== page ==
Older workers age 60-plus represent 8 per cent of the workforce, but account for 30 per cent of new job gains
TheStar.com – business
Published Feb. 23, 2012. Vanessa Lu, Business Reporter
The days of counting down the years until hitting the magic retirement age are gone, as more Canadians are working longer.
Using Statistics Canada data, TD economic Francis Fong points out that since mid-2009, when the economic recovery began, until January 2012, people 60 or older have accounted for about one-third of all net new job gains.
That’s striking considering they only represent 8 per cent of the total labour force.
During the depth of the recession almost 100,000 net jobs that were added were among those 60 or older. By comparison, those 59 or younger recorded more than 500,000 net job losses over the same period.
And the reasons for this are many, from being healthy and living longer to the end of mandatory retirement in Ontario, says a new report from TD Economics called Older Workers Stampede into the Labour Market.
But other factors include watching their retirement savings shrink or not gain as much during the 2008 financial crisis, or because they are simply carrying too much debt and have not saved enough.
“It would be difficult to say they’re stealing jobs from other people,” he said, citing the example of a public sector employee with 30 years’ experience wouldn’t be competing for the same job as a new graduate.
“I wouldn’t say it’s necessarily at anyone’s expense,” said Fong in an interview, noting in some cases it’s a natural progression of moving up into an older category.
Fong added older Canadians are looking for flexible work arrangements that can include part-time, temporary work and self-employment.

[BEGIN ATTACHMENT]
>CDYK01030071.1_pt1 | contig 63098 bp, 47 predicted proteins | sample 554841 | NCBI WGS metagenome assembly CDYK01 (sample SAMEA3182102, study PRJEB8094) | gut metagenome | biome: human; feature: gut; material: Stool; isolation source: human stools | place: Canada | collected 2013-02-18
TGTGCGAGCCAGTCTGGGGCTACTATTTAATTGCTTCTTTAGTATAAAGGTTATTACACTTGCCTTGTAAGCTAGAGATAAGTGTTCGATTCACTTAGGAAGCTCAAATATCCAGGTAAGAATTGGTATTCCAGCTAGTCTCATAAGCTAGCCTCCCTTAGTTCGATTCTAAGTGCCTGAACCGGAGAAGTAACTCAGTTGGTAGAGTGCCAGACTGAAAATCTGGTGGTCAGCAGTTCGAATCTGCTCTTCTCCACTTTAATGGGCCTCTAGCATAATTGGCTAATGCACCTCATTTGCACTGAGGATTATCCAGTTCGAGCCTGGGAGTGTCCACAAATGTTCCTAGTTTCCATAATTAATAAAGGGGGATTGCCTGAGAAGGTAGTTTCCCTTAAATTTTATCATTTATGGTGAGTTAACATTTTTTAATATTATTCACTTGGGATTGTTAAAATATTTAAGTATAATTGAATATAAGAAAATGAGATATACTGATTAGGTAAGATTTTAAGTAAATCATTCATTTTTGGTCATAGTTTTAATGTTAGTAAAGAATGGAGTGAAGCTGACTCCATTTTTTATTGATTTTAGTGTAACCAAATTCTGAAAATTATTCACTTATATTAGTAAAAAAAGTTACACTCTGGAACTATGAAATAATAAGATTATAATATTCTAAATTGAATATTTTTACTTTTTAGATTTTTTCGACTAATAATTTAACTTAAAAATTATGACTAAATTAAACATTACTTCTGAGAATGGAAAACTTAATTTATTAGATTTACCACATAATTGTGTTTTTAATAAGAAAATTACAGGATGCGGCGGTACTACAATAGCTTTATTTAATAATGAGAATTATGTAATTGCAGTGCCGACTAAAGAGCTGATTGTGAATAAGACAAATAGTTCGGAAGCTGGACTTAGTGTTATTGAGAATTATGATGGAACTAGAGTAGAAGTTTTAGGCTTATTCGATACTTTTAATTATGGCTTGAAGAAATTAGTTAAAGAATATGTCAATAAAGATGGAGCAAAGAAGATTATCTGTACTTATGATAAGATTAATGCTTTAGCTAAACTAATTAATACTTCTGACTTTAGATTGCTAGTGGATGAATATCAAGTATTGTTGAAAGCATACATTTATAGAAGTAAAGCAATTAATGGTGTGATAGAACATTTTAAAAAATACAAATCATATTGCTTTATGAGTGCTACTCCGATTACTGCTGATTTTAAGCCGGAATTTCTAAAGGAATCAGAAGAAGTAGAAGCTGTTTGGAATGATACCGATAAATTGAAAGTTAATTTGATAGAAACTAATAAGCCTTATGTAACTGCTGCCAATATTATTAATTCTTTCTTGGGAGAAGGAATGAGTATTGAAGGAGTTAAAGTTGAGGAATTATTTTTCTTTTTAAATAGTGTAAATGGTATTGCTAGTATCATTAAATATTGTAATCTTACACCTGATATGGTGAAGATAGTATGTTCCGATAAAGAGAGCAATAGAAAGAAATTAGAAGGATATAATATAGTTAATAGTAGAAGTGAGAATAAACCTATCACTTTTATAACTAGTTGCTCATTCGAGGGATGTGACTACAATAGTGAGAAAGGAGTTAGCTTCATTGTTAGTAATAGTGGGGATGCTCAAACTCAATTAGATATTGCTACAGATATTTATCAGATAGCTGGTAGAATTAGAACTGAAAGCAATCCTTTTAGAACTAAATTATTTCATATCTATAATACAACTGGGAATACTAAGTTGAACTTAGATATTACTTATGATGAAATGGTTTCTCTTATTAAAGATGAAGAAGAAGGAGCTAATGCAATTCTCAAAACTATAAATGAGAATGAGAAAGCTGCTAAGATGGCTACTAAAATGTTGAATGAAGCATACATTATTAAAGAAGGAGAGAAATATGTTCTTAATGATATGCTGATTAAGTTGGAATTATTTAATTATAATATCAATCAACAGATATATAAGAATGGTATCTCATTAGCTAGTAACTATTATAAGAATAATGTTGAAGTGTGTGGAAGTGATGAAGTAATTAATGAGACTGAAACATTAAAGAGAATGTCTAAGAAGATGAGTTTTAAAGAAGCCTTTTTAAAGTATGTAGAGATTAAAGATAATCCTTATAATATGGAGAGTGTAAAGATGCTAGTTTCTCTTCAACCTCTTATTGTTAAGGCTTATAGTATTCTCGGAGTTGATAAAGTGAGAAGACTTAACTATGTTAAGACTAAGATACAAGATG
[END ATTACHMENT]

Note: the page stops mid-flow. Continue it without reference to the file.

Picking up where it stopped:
The sector that has seen a substantial jump in older workers is in the retail sector.
“Interestingly, employment in the sector has languished for almost three years and is below its pre-recession peak, yet older workers have recorded a net gain of some 75,000 jobs in the retail industry,” the report says.
Andrew Siegwart, senior vice-president of membership at the Retail Council of Canada, said it reflects a trend where the retail industry employs individuals at all stages of their lives, not just students.
Some retail outlets are keen to hire people with specialty experience, such as a home improvement store choosing a retired contractor, who may want to continue to work, he said.
While some people are choosing to work because they need to financially others simply are not ready to leave the workforce altogether.
“I think people don’t really want to retire,” Fong said. “People don’t necessarily want to go from 40 to 50 hours to zero.
“Having a purpose in your day-to-day life is a good thing. There is evidence people don’t necessarily want to go and say ‘I’m done with my working life. I’m going to garden and travel or whatever.’
“They want to do something in between, take on some part-time job, or maybe they want to stay on in their firm, consulting or work a day or two,” he said.
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